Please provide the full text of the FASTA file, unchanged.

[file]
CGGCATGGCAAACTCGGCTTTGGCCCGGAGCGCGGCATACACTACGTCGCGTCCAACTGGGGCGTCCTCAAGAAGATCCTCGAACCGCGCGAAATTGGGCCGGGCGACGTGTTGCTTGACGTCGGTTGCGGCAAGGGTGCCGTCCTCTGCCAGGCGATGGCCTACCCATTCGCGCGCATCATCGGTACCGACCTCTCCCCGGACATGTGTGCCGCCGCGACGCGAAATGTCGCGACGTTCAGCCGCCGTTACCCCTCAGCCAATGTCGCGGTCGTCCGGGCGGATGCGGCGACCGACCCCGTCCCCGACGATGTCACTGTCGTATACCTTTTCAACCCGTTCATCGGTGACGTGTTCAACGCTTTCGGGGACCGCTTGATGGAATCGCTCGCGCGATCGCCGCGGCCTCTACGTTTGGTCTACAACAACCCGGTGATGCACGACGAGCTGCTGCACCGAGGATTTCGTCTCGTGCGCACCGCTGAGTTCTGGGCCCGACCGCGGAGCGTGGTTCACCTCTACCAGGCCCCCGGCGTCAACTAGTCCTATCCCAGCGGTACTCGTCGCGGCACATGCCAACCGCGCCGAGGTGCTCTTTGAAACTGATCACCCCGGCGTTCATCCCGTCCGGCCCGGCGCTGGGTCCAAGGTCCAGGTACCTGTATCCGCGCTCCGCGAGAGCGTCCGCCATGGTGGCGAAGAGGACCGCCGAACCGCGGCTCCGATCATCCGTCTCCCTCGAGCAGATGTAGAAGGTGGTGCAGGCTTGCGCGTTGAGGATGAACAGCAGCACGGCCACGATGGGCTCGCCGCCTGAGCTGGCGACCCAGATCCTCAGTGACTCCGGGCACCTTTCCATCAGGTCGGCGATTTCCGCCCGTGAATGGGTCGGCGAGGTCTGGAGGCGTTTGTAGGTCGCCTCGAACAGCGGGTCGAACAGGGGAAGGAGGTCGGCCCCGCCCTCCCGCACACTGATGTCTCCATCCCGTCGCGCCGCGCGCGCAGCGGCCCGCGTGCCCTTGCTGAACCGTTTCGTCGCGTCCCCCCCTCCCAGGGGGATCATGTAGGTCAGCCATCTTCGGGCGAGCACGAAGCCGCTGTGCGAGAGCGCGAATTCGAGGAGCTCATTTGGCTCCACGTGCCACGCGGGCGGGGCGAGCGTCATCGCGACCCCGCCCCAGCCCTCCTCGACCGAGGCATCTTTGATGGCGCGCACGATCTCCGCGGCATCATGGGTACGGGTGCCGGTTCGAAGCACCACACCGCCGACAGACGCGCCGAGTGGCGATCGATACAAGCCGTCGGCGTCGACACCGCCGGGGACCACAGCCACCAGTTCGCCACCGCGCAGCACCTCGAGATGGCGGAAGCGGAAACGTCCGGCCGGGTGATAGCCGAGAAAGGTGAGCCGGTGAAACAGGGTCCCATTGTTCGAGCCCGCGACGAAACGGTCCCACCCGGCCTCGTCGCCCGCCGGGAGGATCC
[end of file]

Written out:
CGGCATGGCAAACTCGGCTTTGGCCCGGAGCGCGGCATACACTACGTCGCGTCCAACTGGGGCGTCCTCAAGAAGATCCTCGAACCGCGCGAAATTGGGCCGGGCGACGTGTTGCTTGACGTCGGTTGCGGCAAGGGTGCCGTCCTCTGCCAGGCGATGGCCTACCCATTCGCGCGCATCATCGGTACCGACCTCTCCCCGGACATGTGTGCCGCCGCGACGCGAAATGTCGCGACGTTCAGCCGCCGTTACCCCTCAGCCAATGTCGCGGTCGTCCGGGCGGATGCGGCGACCGACCCCGTCCCCGACGATGTCACTGTCGTATACCTTTTCAACCCGTTCATCGGTGACGTGTTCAACGCTTTCGGGGACCGCTTGATGGAATCGCTCGCGCGATCGCCGCGGCCTCTACGTTTGGTCTACAACAACCCGGTGATGCACGACGAGCTGCTGCACCGAGGATTTCGTCTCGTGCGCACCGCTGAGTTCTGGGCCCGACCGCGGAGCGTGGTTCACCTCTACCAGGCCCCCGGCGTCAACTAGTCCTATCCCAGCGGTACTCGTCGCGGCACATGCCAACCGCGCCGAGGTGCTCTTTGAAACTGATCACCCCGGCGTTCATCCCGTCCGGCCCGGCGCTGGGTCCAAGGTCCAGGTACCTGTATCCGCGCTCCGCGAGAGCGTCCGCCATGGTGGCGAAGAGGACCGCCGAACCGCGGCTCCGATCATCCGTCTCCCTCGAGCAGATGTAGAAGGTGGTGCAGGCTTGCGCGTTGAGGATGAACAGCAGCACGGCCACGATGGGCTCGCCGCCTGAGCTGGCGACCCAGATCCTCAGTGACTCCGGGCACCTTTCCATCAGGTCGGCGATTTCCGCCCGTGAATGGGTCGGCGAGGTCTGGAGGCGTTTGTAGGTCGCCTCGAACAGCGGGTCGAACAGGGGAAGGAGGTCGGCCCCGCCCTCCCGCACACTGATGTCTCCATCCCGTCGCGCCGCGCGCGCAGCGGCCCGCGTGCCCTTGCTGAACCGTTTCGTCGCGTCCCCCCCTCCCAGGGGGATCATGTAGGTCAGCCATCTTCGGGCGAGCACGAAGCCGCTGTGCGAGAGCGCGAATTCGAGGAGCTCATTTGGCTCCACGTGCCACGCGGGCGGGGCGAGCGTCATCGCGACCCCGCCCCAGCCCTCCTCGACCGAGGCATCTTTGATGGCGCGCACGATCTCCGCGGCATCATGGGTACGGGTGCCGGTTCGAAGCACCACACCGCCGACAGACGCGCCGAGTGGCGATCGATACAAGCCGTCGGCGTCGACACCGCCGGGGACCACAGCCACCAGTTCGCCACCGCGCAGCACCTCGAGATGGCGGAAGCGGAAACGTCCGGCCGGGTGATAGCCGAGAAAGGTGAGCCGGTGAAACAGGGTCCCATTGTTCGAGCCCGCGACGAAACGGTCCCACCCGGCCTCGTCGCCCGCCGGGAGGATCC